I, too, have been to Bill Ayers’ home. He has been to mine. I have known him 13 years. I have read his powerful prose, heard him speak in public and have had many private conversations with him over coffee. Am I somehow a different person because of this? I sincerely hope so. I am one of an incalculable number of Bill Ayers’ friends, associates, mentees and students who seek his company to be challenged, invigorated, sometimes irritated and often inspired.
I do not condone what Bill did 40 years ago. In fact, I find it impossible to defend.
I do celebrate who he is in his many dimensions, today.
This is what I know: When I spend time with Bill, I see our world as a flawed, fascinating and hopeful place that is rife with ironies and potential. Bill’s curiosity about the world and his abiding respect for its people is contagious. He speaks with passion and eloquence about the lives and futures of children in ways that remind us that this is the most important subject of our times. His belief in the capacities of all people is tenacious, and he has a gift for nurturing individuals’ strengths forward. He is unique in his ability to make lasting friends of strangers in a matter of moments.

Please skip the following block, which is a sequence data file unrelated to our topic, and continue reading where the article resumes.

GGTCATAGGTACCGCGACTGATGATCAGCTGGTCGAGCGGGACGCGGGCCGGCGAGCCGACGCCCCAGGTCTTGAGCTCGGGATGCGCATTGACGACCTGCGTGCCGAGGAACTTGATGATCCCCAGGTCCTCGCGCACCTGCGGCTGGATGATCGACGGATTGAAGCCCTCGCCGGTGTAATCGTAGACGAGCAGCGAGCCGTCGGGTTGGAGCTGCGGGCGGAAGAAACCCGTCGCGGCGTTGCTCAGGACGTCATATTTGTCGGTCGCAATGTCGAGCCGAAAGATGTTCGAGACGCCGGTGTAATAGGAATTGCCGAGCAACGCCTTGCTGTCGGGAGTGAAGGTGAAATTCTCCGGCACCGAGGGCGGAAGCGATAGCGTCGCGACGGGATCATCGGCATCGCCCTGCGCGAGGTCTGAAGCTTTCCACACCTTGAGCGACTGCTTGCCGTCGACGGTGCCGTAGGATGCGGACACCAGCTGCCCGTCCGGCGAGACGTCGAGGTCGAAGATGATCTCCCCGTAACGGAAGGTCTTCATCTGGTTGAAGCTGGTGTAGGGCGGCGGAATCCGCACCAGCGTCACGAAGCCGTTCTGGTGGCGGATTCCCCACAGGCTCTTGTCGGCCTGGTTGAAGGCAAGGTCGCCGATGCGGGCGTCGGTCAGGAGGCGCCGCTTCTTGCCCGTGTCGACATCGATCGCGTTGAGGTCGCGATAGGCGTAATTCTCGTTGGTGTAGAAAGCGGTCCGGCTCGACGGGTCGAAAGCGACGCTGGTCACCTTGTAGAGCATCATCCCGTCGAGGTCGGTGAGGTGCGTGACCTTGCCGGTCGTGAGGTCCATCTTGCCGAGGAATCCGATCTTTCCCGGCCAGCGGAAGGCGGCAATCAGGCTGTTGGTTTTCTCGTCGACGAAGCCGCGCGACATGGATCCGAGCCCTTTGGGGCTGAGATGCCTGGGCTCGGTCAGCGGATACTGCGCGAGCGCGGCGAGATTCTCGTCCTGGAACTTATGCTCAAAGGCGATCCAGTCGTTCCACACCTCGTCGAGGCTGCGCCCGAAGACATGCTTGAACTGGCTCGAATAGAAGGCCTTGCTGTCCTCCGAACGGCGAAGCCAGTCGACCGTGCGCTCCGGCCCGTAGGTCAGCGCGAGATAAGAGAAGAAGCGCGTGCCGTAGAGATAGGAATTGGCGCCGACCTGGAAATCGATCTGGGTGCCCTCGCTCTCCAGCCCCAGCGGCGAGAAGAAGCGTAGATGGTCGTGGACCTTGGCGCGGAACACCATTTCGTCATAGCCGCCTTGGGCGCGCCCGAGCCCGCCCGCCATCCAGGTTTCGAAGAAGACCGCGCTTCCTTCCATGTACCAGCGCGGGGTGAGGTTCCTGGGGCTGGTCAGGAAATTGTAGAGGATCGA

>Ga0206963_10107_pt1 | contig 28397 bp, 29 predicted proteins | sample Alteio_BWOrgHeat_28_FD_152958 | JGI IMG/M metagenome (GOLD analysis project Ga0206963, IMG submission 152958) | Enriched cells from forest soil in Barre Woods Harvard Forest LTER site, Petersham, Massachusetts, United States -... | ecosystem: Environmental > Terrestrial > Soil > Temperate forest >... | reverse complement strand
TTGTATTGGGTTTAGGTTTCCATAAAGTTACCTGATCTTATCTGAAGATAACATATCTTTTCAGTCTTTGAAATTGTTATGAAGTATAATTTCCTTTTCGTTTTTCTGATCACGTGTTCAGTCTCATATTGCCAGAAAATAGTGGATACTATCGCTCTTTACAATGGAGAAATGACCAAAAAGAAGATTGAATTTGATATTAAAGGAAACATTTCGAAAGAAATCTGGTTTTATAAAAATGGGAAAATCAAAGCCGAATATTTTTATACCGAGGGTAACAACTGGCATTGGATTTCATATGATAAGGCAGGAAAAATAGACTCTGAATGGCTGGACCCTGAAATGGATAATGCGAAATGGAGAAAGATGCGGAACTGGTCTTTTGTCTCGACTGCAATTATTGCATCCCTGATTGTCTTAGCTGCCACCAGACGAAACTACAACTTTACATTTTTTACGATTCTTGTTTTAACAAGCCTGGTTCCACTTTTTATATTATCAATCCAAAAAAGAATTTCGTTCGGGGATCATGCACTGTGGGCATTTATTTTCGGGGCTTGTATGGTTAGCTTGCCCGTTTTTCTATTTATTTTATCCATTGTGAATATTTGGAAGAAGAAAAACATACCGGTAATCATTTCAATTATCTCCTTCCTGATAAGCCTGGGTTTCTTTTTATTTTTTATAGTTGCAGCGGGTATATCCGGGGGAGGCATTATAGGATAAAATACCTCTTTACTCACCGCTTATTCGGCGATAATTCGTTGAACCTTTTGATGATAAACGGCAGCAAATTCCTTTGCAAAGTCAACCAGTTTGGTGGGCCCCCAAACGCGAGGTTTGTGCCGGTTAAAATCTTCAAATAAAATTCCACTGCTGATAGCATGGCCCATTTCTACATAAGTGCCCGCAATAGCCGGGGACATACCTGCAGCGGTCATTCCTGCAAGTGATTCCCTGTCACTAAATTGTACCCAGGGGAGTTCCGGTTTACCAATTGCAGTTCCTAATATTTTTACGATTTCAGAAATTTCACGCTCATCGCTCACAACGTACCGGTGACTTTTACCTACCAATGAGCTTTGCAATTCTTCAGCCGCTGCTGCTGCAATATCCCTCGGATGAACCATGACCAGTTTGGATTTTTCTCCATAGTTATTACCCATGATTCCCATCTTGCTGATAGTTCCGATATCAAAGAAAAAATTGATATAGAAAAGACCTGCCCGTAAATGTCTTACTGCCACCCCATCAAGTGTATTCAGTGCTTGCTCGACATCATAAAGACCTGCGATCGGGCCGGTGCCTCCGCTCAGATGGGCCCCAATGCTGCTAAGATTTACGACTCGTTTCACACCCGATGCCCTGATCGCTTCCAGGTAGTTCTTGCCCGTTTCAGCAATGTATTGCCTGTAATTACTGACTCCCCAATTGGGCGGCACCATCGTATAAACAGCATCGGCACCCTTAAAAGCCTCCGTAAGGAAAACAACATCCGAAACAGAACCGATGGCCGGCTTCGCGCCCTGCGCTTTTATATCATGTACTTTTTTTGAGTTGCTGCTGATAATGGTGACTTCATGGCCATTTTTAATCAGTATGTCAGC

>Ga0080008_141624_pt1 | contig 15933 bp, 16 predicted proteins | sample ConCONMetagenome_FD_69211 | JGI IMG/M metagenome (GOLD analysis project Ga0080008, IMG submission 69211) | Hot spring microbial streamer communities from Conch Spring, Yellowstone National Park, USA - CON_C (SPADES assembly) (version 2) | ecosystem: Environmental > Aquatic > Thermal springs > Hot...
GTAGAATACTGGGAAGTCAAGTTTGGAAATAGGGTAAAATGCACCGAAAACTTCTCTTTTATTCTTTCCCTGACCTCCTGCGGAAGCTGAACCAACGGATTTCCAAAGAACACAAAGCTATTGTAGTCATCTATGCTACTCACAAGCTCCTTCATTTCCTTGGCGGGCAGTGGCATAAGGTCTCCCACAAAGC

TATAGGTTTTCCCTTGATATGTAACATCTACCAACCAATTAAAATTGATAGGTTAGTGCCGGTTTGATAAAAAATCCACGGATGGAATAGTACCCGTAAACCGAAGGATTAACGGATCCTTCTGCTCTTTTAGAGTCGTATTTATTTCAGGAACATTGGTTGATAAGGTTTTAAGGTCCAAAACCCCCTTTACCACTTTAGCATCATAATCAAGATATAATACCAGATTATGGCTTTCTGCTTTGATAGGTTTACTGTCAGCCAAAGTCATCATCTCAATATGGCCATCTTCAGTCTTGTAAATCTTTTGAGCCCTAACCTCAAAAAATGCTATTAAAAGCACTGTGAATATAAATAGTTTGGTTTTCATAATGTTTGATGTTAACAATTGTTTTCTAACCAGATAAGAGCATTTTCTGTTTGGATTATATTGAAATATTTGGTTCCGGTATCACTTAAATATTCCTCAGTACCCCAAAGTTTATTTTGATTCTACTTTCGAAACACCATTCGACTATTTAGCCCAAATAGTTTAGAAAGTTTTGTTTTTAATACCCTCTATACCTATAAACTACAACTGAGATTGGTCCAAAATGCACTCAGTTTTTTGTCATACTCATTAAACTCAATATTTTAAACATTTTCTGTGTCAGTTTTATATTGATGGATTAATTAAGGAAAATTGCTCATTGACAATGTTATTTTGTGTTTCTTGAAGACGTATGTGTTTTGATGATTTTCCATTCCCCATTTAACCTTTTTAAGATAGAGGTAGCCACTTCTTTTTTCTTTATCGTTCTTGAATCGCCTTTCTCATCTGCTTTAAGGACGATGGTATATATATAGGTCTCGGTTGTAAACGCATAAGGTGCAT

I know all this, not from what I hear on talk radio or read in the papers. I know this from 13 years of first-hand experience that has remained unfailing over time.
Steve Chapman argues guilt by association, but if one happens to agree with that premise, perhaps we should expand and revise the argument. I suggest instead that we judge Barack Obama by arguing affirmation by association, with a far more convincing scenario. Look what Obama has done with a little help from his friends: He has put together a campaign that has been able to steer his candidacy from virtual obscurity 15 months ago to where it is today, along with $40 million in the coffers and thousands of new voters now excited about the political process. These people are surely better friends and acquaintances with him than is William Ayers, and they are talented, smart, disciplined and dedicated to his cause. I suggest we look to their organizational accomplishments when judging Obama’s character, judgment and leadership, rather than what Ayers did when Obama was 8.